PublicSource often links to its partners' pieces. "It's an aggregation of stories we think are important," Walsh says. The site also shares national stories from around the Web that it finds relevant or interesting.
Michael Dillon, chair of the journalism and multimedia arts department and associate professor of journalism at Duquesne University in Pittsburgh, says sources like PublicSource represent the future of journalism.
"Investigative reporting [at traditional news organizations] is going away because it's expensive," he says. "Newspapers are going toward consumer based news. When a smaller organization reaches an audience that cares, it is a terrific combination."
If students have an interest in investigative journalism, where can they go? "Now they can go to PublicSource," he says.
Dillon praises PublicSource for "making intuitive use of new tools" and says he intends to use the site in future classes. He also says he would encourage his students to apply to the site or its regional partners.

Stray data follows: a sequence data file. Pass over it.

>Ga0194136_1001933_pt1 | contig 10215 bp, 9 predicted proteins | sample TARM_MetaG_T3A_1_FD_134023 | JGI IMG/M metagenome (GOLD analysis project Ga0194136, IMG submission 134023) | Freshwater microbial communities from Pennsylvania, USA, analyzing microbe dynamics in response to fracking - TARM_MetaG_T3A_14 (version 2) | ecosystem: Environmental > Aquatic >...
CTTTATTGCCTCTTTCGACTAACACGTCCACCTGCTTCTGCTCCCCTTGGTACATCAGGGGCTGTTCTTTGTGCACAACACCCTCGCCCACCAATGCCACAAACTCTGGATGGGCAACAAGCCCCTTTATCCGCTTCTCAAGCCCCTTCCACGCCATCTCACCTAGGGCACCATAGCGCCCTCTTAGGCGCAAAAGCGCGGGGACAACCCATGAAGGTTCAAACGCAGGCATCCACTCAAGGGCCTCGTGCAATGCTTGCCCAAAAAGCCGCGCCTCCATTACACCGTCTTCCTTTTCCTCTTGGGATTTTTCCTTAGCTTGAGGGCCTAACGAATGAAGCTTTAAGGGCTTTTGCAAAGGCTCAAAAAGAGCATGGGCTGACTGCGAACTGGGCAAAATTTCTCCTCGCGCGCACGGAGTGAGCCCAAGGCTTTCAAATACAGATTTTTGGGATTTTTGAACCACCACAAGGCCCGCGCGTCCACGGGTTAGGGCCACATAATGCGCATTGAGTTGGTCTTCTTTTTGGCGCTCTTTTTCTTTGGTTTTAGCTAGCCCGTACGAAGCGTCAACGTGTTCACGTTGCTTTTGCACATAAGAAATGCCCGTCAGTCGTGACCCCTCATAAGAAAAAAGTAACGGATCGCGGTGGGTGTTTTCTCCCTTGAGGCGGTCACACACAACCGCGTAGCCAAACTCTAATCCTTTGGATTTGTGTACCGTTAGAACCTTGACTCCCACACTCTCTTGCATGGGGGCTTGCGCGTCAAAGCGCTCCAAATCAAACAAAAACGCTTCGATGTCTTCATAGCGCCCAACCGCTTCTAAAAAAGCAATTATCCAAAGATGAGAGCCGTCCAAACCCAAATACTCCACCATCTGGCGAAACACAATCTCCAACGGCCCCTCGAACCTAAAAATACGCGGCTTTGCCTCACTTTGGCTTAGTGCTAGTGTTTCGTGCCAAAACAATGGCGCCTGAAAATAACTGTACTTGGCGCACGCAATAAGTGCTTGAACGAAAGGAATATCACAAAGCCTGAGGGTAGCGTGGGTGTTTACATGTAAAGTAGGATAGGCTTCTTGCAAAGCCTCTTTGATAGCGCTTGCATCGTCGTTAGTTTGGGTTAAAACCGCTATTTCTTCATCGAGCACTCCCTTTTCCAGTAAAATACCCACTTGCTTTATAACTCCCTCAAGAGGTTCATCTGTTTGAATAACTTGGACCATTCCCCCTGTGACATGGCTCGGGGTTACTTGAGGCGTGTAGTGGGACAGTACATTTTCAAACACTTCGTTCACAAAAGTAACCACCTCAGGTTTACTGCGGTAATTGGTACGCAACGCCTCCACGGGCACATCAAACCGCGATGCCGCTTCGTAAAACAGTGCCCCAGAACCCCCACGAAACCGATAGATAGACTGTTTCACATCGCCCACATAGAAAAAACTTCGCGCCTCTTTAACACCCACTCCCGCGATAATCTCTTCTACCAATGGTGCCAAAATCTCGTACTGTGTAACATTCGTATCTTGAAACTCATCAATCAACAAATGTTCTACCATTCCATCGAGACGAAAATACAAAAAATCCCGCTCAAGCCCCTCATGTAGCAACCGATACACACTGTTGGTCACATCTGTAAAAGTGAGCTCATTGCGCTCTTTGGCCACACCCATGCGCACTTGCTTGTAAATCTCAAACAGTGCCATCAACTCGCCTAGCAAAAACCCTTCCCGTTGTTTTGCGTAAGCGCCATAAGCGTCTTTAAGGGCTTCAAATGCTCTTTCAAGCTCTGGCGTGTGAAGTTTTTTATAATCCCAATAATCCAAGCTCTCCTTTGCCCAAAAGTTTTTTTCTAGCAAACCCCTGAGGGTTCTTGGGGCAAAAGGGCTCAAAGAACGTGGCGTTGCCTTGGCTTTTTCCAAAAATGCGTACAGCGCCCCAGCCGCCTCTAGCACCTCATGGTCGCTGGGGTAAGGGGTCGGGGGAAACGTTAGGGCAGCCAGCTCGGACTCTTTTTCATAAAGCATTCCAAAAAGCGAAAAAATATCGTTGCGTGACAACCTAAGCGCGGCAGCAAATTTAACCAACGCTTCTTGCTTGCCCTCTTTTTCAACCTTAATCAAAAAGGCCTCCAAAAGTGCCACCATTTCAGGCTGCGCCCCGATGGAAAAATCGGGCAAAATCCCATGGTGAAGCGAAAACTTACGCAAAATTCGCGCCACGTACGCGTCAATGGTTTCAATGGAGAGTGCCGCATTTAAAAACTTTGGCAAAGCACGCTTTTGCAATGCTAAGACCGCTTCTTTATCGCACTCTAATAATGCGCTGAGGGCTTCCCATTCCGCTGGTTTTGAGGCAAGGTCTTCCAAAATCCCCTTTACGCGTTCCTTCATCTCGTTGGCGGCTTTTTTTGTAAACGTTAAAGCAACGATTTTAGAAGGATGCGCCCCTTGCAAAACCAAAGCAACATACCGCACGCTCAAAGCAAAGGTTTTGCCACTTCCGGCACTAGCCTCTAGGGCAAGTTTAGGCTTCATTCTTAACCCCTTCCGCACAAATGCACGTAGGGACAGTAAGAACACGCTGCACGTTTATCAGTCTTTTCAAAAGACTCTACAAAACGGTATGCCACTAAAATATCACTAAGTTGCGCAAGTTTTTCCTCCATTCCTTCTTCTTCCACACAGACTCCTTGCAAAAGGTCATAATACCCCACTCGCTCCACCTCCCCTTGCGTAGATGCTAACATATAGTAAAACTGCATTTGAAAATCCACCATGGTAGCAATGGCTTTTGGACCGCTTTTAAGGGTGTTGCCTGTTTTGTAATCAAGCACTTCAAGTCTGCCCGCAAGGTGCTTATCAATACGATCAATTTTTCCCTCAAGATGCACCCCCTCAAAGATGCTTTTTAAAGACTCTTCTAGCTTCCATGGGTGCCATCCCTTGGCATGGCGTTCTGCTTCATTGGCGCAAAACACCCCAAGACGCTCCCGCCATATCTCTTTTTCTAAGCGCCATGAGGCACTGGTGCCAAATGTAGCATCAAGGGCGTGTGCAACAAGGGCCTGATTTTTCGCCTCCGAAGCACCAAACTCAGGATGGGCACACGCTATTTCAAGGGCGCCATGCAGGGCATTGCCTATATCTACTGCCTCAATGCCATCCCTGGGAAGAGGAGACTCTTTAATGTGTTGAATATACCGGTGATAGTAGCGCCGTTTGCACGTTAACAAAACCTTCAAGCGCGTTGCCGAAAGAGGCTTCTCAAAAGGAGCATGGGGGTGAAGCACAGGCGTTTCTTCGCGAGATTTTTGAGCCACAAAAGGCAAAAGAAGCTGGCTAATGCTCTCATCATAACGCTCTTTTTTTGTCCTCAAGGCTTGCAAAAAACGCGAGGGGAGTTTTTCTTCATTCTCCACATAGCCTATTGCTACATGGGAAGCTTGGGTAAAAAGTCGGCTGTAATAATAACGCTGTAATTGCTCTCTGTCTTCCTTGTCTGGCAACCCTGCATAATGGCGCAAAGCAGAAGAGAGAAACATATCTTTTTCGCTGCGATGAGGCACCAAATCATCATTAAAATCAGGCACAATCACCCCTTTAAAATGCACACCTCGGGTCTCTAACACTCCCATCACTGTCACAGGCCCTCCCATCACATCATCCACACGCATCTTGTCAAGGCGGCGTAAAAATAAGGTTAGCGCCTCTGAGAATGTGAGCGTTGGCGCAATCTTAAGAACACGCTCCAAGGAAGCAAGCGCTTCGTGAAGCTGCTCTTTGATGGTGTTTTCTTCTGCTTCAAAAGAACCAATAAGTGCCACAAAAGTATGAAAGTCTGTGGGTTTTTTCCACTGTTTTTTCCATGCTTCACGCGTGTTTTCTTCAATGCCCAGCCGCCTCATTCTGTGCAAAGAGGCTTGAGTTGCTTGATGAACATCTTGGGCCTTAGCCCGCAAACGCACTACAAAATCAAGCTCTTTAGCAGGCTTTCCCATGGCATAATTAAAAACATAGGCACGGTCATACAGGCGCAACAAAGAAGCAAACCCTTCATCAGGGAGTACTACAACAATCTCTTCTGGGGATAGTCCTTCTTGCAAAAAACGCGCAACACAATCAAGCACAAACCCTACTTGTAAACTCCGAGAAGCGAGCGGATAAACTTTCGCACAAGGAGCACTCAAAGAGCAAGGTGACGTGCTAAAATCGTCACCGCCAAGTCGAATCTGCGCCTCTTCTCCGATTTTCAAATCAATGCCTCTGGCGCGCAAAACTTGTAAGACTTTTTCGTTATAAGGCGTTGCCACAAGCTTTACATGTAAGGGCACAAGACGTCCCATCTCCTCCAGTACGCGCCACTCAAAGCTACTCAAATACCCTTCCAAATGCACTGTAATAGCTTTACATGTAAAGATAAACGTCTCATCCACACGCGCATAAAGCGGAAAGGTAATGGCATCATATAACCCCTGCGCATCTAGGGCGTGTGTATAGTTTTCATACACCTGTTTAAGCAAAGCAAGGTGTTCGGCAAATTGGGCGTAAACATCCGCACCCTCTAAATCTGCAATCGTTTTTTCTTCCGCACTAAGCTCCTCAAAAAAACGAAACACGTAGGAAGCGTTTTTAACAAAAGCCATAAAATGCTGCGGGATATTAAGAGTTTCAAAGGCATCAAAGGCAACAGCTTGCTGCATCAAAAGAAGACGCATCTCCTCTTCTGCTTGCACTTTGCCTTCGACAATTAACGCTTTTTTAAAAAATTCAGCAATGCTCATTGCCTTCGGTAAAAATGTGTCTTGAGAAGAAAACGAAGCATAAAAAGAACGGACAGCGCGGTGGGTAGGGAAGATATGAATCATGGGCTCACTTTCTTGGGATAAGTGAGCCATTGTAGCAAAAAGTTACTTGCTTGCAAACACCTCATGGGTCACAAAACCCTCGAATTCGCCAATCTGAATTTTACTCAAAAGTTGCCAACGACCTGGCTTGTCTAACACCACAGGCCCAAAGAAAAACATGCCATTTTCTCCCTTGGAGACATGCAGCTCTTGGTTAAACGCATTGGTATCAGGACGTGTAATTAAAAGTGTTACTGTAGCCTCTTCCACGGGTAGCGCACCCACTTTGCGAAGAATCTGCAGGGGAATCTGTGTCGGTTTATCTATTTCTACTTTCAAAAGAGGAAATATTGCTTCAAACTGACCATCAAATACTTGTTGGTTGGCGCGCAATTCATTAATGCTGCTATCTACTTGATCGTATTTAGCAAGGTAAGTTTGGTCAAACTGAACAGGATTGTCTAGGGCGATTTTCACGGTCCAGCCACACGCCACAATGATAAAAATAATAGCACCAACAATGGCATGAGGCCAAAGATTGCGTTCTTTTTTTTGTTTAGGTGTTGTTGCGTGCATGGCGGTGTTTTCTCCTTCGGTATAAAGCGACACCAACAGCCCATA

"PublicSource is a new entity doing [investigative reporting] in a new way," he said. "It's using multimedia; it's talking to a new audience. There's a need for it."
PublicSource has enlisted three college students, one at a time, to work as unpaid interns during the past year. "I'm in constant contact with professors in journalism departments at Pittsburgh universities," Walsh says. "We haven't taken on a project with any of the universities yet, but I speak to students a lot."
Walsh also hopes to stage some events to engage area residents in PublicSource's efforts. "We're now at the stage where we want to do community event, she says, adding, "We want to invite the public in."
She also speaks to many groups in the community about PublicSource and how citizens can suggest story ideas. The site features a page that allows readers to submit tips, ideas and corrections.